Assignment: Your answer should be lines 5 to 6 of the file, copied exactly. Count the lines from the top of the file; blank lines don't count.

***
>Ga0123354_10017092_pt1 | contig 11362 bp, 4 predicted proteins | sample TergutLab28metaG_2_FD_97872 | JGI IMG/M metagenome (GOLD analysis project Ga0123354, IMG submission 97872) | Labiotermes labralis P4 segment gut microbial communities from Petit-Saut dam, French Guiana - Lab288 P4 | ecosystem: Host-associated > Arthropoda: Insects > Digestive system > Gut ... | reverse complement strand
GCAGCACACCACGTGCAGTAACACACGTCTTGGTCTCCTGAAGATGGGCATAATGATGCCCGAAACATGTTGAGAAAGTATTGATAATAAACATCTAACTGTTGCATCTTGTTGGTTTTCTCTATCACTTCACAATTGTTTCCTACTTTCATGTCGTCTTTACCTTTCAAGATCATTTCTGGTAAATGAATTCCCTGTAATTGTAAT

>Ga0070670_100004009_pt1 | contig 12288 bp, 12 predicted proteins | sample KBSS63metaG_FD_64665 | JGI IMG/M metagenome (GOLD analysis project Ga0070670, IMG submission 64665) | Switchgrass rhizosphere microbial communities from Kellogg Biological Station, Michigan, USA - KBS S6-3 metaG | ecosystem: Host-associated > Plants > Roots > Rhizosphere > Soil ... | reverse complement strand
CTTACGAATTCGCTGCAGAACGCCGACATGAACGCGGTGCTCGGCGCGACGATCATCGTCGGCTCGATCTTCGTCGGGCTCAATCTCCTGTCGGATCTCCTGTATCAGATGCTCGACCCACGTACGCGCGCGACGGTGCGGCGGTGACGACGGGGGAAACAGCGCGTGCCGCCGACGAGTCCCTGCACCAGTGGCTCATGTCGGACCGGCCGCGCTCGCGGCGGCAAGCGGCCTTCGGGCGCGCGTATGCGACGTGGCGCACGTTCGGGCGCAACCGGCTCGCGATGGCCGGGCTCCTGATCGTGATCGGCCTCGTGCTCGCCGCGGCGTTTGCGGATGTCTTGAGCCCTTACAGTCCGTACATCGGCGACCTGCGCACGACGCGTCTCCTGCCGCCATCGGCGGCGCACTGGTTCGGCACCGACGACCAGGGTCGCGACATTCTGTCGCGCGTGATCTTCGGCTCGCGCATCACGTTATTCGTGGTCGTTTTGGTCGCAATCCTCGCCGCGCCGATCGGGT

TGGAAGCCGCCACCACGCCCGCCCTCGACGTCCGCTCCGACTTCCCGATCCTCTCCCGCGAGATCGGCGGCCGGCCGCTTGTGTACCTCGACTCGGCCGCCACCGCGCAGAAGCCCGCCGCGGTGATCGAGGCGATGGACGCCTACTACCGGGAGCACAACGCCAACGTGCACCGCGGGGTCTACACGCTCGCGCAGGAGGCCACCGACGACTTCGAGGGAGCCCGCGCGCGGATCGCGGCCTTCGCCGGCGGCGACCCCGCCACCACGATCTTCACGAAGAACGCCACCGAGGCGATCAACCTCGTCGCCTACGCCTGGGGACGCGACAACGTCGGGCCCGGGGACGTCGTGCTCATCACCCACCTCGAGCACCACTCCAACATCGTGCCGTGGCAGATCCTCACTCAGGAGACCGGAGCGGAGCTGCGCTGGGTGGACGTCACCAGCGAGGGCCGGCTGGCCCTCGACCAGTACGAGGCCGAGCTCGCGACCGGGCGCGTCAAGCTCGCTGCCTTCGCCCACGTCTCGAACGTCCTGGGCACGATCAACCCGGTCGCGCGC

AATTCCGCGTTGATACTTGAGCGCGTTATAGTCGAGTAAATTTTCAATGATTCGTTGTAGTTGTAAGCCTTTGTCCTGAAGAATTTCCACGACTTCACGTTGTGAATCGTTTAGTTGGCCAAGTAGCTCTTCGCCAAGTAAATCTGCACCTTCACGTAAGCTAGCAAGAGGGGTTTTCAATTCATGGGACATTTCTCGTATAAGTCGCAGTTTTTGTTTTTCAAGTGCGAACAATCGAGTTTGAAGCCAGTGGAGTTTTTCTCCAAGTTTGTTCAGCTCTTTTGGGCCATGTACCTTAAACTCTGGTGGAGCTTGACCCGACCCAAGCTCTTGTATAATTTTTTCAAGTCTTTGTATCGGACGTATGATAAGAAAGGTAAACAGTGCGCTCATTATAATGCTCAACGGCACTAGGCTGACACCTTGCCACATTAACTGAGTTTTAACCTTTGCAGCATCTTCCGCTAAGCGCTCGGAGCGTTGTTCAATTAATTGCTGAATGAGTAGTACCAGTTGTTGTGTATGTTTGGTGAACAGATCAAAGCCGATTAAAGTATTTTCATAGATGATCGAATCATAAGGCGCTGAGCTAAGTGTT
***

TGGAAGCCGCCACCACGCCCGCCCTCGACGTCCGCTCCGACTTCCCGATCCTCTCCCGCGAGATCGGCGGCCGGCCGCTTGTGTACCTCGACTCGGCCGCCACCGCGCAGAAGCCCGCCGCGGTGATCGAGGCGATGGACGCCTACTACCGGGAGCACAACGCCAACGTGCACCGCGGGGTCTACACGCTCGCGCAGGAGGCCACCGACGACTTCGAGGGAGCCCGCGCGCGGATCGCGGCCTTCGCCGGCGGCGACCCCGCCACCACGATCTTCACGAAGAACGCCACCGAGGCGATCAACCTCGTCGCCTACGCCTGGGGACGCGACAACGTCGGGCCCGGGGACGTCGTGCTCATCACCCACCTCGAGCACCACTCCAACATCGTGCCGTGGCAGATCCTCACTCAGGAGACCGGAGCGGAGCTGCGCTGGGTGGACGTCACCAGCGAGGGCCGGCTGGCCCTCGACCAGTACGAGGCCGAGCTCGCGACCGGGCGCGTCAAGCTCGCTGCCTTCGCCCACGTCTCGAACGTCCTGGGCACGATCAACCCGGTCGCGCGC

AATTCCGCGTTGATACTTGAGCGCGTTATAGTCGAGTAAATTTTCAATGATTCGTTGTAGTTGTAAGCCTTTGTCCTGAAGAATTTCCACGACTTCACGTTGTGAATCGTTTAGTTGGCCAAGTAGCTCTTCGCCAAGTAAATCTGCACCTTCACGTAAGCTAGCAAGAGGGGTTTTCAATTCATGGGACATTTCTCGTATAAGTCGCAGTTTTTGTTTTTCAAGTGCGAACAATCGAGTTTGAAGCCAGTGGAGTTTTTCTCCAAGTTTGTTCAGCTCTTTTGGGCCATGTACCTTAAACTCTGGTGGAGCTTGACCCGACCCAAGCTCTTGTATAATTTTTTCAAGTCTTTGTATCGGACGTATGATAAGAAAGGTAAACAGTGCGCTCATTATAATGCTCAACGGCACTAGGCTGACACCTTGCCACATTAACTGAGTTTTAACCTTTGCAGCATCTTCCGCTAAGCGCTCGGAGCGTTGTTCAATTAATTGCTGAATGAGTAGTACCAGTTGTTGTGTATGTTTGGTGAACAGATCAAAGCCGATTAAAGTATTTTCATAGATGATCGAATCATAAGGCGCTGAGCTAAGTGTT